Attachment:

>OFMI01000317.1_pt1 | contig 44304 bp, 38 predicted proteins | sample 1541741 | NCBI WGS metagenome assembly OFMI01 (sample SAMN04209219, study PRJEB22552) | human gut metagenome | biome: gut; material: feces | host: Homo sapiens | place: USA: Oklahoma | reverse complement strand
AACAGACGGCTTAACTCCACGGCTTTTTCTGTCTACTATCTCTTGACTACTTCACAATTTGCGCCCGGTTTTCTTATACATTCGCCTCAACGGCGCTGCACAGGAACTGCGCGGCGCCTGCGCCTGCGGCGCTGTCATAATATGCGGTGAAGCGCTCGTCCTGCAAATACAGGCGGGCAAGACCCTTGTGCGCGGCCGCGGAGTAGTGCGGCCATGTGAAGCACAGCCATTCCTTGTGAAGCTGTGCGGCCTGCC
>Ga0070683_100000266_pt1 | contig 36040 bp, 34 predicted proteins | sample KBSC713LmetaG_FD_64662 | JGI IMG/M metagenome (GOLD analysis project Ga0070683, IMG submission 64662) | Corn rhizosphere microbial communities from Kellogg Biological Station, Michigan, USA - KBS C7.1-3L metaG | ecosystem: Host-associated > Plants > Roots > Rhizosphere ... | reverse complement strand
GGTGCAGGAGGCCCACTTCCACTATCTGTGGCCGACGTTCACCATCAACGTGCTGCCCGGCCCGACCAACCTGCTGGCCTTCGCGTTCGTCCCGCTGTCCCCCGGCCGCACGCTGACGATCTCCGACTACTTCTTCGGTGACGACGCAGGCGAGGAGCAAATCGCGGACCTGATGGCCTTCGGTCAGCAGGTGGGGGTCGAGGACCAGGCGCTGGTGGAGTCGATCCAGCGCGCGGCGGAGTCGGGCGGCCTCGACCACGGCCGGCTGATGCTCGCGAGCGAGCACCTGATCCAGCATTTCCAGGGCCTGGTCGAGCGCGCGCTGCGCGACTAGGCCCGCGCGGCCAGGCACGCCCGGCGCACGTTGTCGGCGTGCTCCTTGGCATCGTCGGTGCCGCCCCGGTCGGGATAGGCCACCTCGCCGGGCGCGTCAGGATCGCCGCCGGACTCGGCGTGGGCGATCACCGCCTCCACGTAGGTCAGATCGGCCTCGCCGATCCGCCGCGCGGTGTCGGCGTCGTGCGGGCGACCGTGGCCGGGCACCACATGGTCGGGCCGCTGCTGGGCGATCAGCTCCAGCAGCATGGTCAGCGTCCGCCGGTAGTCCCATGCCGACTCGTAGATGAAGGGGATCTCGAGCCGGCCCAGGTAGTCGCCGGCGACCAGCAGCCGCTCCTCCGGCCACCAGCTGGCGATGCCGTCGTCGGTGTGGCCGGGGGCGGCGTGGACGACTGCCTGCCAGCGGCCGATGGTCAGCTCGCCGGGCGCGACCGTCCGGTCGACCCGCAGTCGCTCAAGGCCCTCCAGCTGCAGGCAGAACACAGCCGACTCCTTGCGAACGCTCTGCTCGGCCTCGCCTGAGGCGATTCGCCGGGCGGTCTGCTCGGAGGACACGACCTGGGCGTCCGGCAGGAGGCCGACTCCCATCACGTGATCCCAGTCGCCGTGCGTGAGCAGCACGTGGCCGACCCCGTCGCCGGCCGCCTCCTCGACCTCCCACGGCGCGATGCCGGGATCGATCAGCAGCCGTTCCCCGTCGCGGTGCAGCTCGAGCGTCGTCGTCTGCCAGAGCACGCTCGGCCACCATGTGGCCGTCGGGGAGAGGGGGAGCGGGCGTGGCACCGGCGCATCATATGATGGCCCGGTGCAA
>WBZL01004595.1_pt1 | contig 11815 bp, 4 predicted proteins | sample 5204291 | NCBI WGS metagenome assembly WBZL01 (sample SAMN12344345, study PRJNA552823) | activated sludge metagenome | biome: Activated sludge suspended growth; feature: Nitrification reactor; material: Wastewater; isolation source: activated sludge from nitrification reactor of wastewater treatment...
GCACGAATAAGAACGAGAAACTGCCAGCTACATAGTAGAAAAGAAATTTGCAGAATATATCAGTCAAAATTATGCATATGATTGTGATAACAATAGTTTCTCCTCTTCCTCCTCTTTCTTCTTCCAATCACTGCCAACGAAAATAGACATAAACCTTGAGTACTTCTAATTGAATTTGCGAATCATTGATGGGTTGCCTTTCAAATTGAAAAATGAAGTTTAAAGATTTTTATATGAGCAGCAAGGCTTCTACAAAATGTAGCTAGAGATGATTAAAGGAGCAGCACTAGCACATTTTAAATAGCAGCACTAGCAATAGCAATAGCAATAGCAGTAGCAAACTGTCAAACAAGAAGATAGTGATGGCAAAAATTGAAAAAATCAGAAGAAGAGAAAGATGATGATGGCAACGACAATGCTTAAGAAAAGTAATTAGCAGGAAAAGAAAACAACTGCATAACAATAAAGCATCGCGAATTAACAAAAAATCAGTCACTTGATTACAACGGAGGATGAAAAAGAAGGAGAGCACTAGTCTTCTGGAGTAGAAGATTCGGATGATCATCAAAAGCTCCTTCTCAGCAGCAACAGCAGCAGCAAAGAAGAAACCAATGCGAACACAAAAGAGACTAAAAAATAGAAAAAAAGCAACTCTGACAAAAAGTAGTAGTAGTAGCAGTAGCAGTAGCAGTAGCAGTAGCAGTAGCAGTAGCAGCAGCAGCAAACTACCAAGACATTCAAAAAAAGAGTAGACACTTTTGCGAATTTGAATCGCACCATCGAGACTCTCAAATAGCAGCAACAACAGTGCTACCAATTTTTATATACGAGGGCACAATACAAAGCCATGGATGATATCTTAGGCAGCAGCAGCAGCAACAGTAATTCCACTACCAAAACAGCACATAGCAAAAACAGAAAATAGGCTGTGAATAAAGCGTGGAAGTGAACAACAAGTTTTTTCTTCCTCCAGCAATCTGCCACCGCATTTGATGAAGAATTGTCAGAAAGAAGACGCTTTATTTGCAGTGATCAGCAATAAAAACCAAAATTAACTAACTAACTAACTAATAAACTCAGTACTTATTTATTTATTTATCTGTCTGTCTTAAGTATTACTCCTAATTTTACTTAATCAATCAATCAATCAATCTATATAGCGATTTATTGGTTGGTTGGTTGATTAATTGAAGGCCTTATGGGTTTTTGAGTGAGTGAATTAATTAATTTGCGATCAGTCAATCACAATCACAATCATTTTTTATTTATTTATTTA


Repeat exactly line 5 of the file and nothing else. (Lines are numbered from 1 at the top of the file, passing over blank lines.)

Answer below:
>WBZL01004595.1_pt1 | contig 11815 bp, 4 predicted proteins | sample 5204291 | NCBI WGS metagenome assembly WBZL01 (sample SAMN12344345, study PRJNA552823) | activated sludge metagenome | biome: Activated sludge suspended growth; feature: Nitrification reactor; material: Wastewater; isolation source: activated sludge from nitrification reactor of wastewater treatment...